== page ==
How to Stop Popping Up Your Drives in Golf

According to most golf players, there are very few shots in golf as embarrassing as the pop up shot. Maybe you can consider a shank or a missed putt from 2 feet distance in the same category. If you’re struggling with your tee shots or fairway shots and popping up the club, this post is exactly where you wanted to land.

In this post, we’re going to break down the most common causes behind your pop shots, how you can stop doing it, and a few drills that’ll help you overcome the issue faster.

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What is Popping Up the Driver/Fairway Wood?

A pop shot, popping up the driver, skyball, or skying the ball, whatever you want to call it, refers to the same embarrassing event. A pop shot is when you hit the ball off the tee and send it right toward the sky instead of the target.

As a result, you get practically no distance with a shot that is supposed to cover the maximum distance. As a bonus, you return home with an ugly scuff mark on your club head. Popping the driver is more common than you would think and it mostly happens to rookie players.

If you’re a victim of this dreadful event, we can help you overcome it. But before anything else, you need to know where you might be going wrong.

The Common Mistakes that Cause a Skyball

So, what do you think the problem is? Is it your swing? Is it your setup? Or is it something completely unrelated?

There is no direct answer to these questions. The problem could be anything. You won’t know until we present the facts to you.

Setup Issues

Usually, a setup in golf consists of your feet position, ball position, and your weight distribution.

As you’re popping the driver or the fairway wood, it’s safe to assume that you’re miscalculating the club face position at impact during your setup. One of the most common causes for it happen is narrow feet position.

How you stand during your shots has everything to do with how the shot will pan out. With longer clubs like drivers and fairway woods, you need to widen your stance just enough to compensate for the longer shaft.

However, many players tend to stand the same way as they do with their iron shots or even chip shots. If you’re one of them, it’s time to change the habit. An ideal stance would be right outside your shoulder lines.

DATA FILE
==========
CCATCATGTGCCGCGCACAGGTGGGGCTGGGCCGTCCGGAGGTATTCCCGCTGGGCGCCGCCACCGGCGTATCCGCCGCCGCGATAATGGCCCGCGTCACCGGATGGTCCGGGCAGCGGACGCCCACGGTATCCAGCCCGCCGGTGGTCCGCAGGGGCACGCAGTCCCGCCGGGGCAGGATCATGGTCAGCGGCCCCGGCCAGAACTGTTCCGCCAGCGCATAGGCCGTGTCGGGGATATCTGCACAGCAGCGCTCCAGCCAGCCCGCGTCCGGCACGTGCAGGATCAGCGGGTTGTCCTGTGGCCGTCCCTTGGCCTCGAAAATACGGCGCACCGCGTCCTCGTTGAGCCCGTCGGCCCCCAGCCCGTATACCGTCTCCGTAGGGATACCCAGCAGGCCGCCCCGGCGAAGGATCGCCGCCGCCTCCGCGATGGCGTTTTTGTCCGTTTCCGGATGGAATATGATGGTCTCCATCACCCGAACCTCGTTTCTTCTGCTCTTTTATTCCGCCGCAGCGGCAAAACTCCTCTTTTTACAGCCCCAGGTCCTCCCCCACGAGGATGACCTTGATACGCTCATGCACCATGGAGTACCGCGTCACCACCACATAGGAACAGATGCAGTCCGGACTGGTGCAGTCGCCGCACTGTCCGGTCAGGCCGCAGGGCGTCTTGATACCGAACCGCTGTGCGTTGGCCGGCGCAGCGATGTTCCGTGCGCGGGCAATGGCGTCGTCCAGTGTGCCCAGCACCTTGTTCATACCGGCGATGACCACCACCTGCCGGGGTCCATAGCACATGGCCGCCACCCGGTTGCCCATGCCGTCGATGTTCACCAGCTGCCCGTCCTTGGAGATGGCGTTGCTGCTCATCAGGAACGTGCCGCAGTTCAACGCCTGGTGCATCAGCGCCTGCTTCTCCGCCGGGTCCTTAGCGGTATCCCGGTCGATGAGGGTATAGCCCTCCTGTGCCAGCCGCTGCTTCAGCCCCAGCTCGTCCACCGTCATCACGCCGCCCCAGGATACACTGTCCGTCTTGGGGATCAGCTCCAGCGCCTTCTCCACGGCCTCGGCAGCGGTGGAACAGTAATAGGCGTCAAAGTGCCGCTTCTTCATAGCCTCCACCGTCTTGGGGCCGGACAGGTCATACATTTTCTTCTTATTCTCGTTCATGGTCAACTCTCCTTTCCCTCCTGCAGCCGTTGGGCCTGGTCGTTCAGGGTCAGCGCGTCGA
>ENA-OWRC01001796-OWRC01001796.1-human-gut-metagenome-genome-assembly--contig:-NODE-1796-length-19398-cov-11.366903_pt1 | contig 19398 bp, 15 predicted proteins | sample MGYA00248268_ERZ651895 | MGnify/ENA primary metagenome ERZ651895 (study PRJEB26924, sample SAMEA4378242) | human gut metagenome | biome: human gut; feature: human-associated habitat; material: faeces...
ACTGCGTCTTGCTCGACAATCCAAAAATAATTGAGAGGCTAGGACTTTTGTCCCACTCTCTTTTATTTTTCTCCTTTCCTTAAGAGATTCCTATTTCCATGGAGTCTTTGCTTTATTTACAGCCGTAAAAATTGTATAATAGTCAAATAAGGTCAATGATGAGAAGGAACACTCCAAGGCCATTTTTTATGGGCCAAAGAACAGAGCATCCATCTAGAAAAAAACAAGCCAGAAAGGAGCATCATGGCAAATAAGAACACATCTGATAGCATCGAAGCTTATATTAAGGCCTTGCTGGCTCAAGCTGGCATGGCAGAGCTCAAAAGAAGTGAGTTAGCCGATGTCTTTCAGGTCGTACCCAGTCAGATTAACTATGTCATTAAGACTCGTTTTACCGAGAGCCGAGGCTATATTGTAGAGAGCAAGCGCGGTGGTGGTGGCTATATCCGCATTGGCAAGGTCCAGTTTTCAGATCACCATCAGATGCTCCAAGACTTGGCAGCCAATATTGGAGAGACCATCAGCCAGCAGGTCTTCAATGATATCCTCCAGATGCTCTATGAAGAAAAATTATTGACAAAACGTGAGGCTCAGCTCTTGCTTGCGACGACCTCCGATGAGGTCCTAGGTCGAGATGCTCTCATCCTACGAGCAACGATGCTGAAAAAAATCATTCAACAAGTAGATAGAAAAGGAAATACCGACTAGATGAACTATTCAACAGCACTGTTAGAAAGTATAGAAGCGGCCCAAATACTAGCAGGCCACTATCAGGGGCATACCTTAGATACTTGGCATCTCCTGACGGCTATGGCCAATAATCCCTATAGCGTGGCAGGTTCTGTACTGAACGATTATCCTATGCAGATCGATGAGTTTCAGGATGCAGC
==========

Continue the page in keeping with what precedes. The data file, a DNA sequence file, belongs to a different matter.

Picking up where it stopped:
Another common setup issue is ball position. Practically every golf shot requires a different ball position. Drivers and fairway woods are on the farthest edge of the spectrum. It means you need to push the ball as far from the center of your body as possible.

According to the experts, the ball should be right on the inside of your front foot. If you’re a right-handed player, that would be your left foot. Try placing the ball on the inside line of your left foot the next time you’re at the tee.

The last common cause for popping up the driver might be your weight distribution. Your weight should transfer from your back foot to your front foot during the swing in one fluid motion. If your weight is still on the back foot as you contact the ball, the club face will be lower than it’s supposed to, causing a skyball.

Improper Tee Height

Improper tee height is a very real problem for new players. It takes a while to get the hang of how much you should push the tee into the ground. If you don’t push it deep enough to coordinate with your playing style, you are more likely to hit the top edge of your driver. As a result, the ball will go flying toward the sky.

Reverse Pivot

The pivot is the area on the ground where you hit the club after the ball. However, if your setup is not right or you come down too steep, you’ll contact the ground before you hit the ball. It can not only ruin the shot but also damage your club badly. And we all know that drivers are very expensive!

How to Stop Popping the Driver

Thankfully, it’s relatively easy to prevent pop up shots with a few simple tweaks to your playing style. It might take a while for you to accommodate the changes in your playing style, but it’s going to be well worth it.

Here are the steps you need to follow.

Change the Ball Position